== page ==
Testing is vital to the implementation of the Y2K strategy. Experts suggest devoting 50 percent of your overall effort to testing. Testing permits you to uncover overlooked areas of difficulty. Testing should be considered for all companies.
Be aware that a fix implemented in one part of the system can have ramifications throughout the rest of the system.
If testing cannot be completed on all systems, an order or priority should be developed with the most critical systems being tested first.
Testing should be done with care to ensure that the testing itself results in no harm to the system or individuals.
STEP FIVE: INTEGRATION & SYSTEM TESTING
Once you have completed the first four steps, equipment must be carefully be integrated back into a system. You must make sure that equipment that works in isolation also works when plugged back in. The new equipment must be able to understand the new format.
Integration also involves “synchronized implementation.” This means that where two systems work together and exchange data, a change in data format in one system must occur that the same time as a change in data format in the other. This may mean working with the companies with whom interconnect to ensure that upgrades are conducted at the same time and will be compatible.
Once preparations are complete, maintain a “clean” environment. Don’t integrate any untested components, hardware, or software into your system.
In conclusion the approach of the year 2000 presents a challenge to every company, business, and personal computer in the world. The Y2K problem will affect many computer users in many different ways. Computers, software and other equipment utilizing microprocessors that use only two digits to identify a year in a date field may be unable to process accurately certain date-based information at or after the year 2000.
As discussed previously, computer companies believe that the main problem lies in the Real Time Clock (RTC) and the Basic input/output System. The RTC maintains the date and the time whether the system is off or on, and the BIOS is where the operating systems and software applications obtain primarily information. Most computer hardware products purchased before the end of 1996 can be made year 2000 compliant through BIOS upgrades or software patches. Therefore, one solution is implemented primarily in the BIOS, by modifying the Power-on Self Test designed to make sure the correct date is passed to operating system when retrieving the date information from the BIOS. Another solution is implementing a “Patch” program that corrects the RTC date through BIOS calls.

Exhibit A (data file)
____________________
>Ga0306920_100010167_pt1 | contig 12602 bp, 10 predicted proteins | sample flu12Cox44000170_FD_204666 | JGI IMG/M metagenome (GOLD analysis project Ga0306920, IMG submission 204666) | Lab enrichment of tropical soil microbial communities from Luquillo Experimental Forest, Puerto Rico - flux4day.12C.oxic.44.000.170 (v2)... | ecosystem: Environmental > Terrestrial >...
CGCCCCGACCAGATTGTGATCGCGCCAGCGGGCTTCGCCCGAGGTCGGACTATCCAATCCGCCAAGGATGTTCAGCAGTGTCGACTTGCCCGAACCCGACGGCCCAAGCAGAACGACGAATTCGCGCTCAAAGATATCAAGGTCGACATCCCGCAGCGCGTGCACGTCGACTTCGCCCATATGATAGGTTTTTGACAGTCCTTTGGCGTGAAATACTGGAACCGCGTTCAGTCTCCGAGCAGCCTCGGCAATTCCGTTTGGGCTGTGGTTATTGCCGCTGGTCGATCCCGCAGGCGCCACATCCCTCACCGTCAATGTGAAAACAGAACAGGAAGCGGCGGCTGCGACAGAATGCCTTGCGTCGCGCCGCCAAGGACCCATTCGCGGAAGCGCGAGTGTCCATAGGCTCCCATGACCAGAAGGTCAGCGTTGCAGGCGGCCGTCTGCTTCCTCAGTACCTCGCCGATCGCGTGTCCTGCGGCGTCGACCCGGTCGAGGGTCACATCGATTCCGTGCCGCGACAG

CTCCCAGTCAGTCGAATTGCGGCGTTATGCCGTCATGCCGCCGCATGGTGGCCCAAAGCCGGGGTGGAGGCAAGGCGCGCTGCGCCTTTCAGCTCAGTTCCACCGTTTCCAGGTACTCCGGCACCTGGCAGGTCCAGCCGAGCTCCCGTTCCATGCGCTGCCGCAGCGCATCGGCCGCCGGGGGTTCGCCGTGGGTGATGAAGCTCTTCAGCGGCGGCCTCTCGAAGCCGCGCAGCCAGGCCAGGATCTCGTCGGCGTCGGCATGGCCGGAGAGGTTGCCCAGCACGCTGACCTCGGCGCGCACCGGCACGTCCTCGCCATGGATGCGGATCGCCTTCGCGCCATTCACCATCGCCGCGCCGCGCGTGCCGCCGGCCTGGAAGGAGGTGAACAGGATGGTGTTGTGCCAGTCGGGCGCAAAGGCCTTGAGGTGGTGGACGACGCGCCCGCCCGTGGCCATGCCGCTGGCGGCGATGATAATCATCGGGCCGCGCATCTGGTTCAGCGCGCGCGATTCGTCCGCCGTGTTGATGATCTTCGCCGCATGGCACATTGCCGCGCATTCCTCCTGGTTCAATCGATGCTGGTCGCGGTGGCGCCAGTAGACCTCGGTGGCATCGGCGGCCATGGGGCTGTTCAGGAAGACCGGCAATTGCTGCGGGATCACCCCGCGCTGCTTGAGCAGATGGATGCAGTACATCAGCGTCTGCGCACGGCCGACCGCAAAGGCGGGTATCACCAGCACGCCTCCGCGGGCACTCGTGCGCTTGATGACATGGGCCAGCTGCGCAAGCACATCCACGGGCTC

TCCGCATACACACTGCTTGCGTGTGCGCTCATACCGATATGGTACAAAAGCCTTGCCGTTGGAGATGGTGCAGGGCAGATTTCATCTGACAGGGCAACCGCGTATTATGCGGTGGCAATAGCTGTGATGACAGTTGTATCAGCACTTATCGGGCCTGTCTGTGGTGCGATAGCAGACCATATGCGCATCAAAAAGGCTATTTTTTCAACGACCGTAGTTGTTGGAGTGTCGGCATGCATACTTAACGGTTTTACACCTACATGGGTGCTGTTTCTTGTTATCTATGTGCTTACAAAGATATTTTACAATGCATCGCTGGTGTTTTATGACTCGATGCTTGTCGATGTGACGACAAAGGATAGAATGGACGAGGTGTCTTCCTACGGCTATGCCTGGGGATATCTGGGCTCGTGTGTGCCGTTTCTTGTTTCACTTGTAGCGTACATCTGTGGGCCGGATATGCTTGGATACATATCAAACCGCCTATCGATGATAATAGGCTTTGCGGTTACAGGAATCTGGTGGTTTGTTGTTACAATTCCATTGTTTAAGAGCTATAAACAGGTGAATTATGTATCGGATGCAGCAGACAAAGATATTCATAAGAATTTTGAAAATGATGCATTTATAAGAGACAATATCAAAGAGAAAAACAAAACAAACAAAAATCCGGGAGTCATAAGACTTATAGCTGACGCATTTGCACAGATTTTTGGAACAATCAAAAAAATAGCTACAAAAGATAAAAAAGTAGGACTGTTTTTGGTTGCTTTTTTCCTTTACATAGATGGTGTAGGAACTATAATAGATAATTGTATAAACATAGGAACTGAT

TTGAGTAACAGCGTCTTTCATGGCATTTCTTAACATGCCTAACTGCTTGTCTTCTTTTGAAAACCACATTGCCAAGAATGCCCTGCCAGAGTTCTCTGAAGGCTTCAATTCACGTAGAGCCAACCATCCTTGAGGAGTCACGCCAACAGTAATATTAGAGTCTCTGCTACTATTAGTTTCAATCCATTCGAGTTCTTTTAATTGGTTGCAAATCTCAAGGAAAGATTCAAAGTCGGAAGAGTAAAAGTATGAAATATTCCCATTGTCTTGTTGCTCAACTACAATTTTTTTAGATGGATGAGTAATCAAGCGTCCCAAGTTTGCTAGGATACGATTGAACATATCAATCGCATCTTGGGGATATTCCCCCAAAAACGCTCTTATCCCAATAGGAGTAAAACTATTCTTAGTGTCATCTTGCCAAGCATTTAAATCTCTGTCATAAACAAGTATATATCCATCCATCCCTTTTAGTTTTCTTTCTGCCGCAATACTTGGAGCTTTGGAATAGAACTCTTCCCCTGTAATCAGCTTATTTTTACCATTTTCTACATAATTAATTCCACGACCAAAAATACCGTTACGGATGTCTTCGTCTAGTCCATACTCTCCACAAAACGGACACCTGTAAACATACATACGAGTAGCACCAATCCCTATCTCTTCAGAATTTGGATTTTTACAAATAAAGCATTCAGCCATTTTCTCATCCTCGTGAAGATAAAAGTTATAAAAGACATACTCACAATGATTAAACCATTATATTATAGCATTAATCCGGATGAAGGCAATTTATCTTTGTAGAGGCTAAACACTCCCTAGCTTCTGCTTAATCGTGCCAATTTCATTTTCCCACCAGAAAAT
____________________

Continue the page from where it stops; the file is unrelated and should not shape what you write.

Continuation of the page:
Achieving the Year 2000 compliance is dependent on many factors, some of which are not completely within the computer company’s control. Various computer firms have broken their process into various steps, which are the following; Awareness, Assessment, Renovation, Validation, and Implementation for IT Applications End User Supported Applications, Infrastructure, Business Partners and Embedded Devices. Up to this point all of these steps have been successfully completed and it has been through testing from December 1998 thru 1999.